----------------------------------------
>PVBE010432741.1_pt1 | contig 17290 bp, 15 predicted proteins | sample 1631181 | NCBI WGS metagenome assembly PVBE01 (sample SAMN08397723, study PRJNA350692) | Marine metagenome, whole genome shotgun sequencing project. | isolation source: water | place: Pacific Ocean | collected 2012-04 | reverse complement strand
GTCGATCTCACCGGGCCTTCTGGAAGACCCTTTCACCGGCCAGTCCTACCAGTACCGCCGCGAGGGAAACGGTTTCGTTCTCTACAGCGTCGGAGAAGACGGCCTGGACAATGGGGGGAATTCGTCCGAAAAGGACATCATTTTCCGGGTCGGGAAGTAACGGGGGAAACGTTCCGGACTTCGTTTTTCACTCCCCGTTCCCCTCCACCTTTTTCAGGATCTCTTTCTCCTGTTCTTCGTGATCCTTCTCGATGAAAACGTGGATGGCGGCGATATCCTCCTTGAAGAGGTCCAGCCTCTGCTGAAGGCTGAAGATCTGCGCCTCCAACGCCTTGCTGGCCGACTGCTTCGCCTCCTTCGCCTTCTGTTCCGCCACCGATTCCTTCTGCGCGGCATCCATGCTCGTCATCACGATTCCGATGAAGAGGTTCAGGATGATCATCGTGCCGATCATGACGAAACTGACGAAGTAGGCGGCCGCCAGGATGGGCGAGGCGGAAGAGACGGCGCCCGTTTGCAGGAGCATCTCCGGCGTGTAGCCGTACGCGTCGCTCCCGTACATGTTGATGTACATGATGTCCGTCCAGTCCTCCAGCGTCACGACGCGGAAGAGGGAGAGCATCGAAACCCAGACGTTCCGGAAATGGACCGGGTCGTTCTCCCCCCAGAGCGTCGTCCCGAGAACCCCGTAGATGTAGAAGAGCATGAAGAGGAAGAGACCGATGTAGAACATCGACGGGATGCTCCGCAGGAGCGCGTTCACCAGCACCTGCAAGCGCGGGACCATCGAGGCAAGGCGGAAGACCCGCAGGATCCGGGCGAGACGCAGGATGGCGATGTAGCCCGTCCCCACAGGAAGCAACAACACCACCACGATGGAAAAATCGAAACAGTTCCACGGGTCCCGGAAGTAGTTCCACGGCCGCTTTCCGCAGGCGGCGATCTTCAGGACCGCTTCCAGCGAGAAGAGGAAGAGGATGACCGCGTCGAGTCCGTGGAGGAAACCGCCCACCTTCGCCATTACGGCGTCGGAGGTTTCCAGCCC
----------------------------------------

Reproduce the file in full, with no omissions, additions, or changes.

>PVBE010432741.1_pt1 | contig 17290 bp, 15 predicted proteins | sample 1631181 | NCBI WGS metagenome assembly PVBE01 (sample SAMN08397723, study PRJNA350692) | Marine metagenome, whole genome shotgun sequencing project. | isolation source: water | place: Pacific Ocean | collected 2012-04 | reverse complement strand
GTCGATCTCACCGGGCCTTCTGGAAGACCCTTTCACCGGCCAGTCCTACCAGTACCGCCGCGAGGGAAACGGTTTCGTTCTCTACAGCGTCGGAGAAGACGGCCTGGACAATGGGGGGAATTCGTCCGAAAAGGACATCATTTTCCGGGTCGGGAAGTAACGGGGGAAACGTTCCGGACTTCGTTTTTCACTCCCCGTTCCCCTCCACCTTTTTCAGGATCTCTTTCTCCTGTTCTTCGTGATCCTTCTCGATGAAAACGTGGATGGCGGCGATATCCTCCTTGAAGAGGTCCAGCCTCTGCTGAAGGCTGAAGATCTGCGCCTCCAACGCCTTGCTGGCCGACTGCTTCGCCTCCTTCGCCTTCTGTTCCGCCACCGATTCCTTCTGCGCGGCATCCATGCTCGTCATCACGATTCCGATGAAGAGGTTCAGGATGATCATCGTGCCGATCATGACGAAACTGACGAAGTAGGCGGCCGCCAGGATGGGCGAGGCGGAAGAGACGGCGCCCGTTTGCAGGAGCATCTCCGGCGTGTAGCCGTACGCGTCGCTCCCGTACATGTTGATGTACATGATGTCCGTCCAGTCCTCCAGCGTCACGACGCGGAAGAGGGAGAGCATCGAAACCCAGACGTTCCGGAAATGGACCGGGTCGTTCTCCCCCCAGAGCGTCGTCCCGAGAACCCCGTAGATGTAGAAGAGCATGAAGAGGAAGAGACCGATGTAGAACATCGACGGGATGCTCCGCAGGAGCGCGTTCACCAGCACCTGCAAGCGCGGGACCATCGAGGCAAGGCGGAAGACCCGCAGGATCCGGGCGAGACGCAGGATGGCGATGTAGCCCGTCCCCACAGGAAGCAACAACACCACCACGATGGAAAAATCGAAACAGTTCCACGGGTCCCGGAAGTAGTTCCACGGCCGCTTTCCGCAGGCGGCGATCTTCAGGACCGCTTCCAGCGAGAAGAGGAAGAGGATGACCGCGTCGAGTCCGTGGAGGAAACCGCCCACCTTCGCCATTACGGCGTCGGAGGTTTCCAGCCC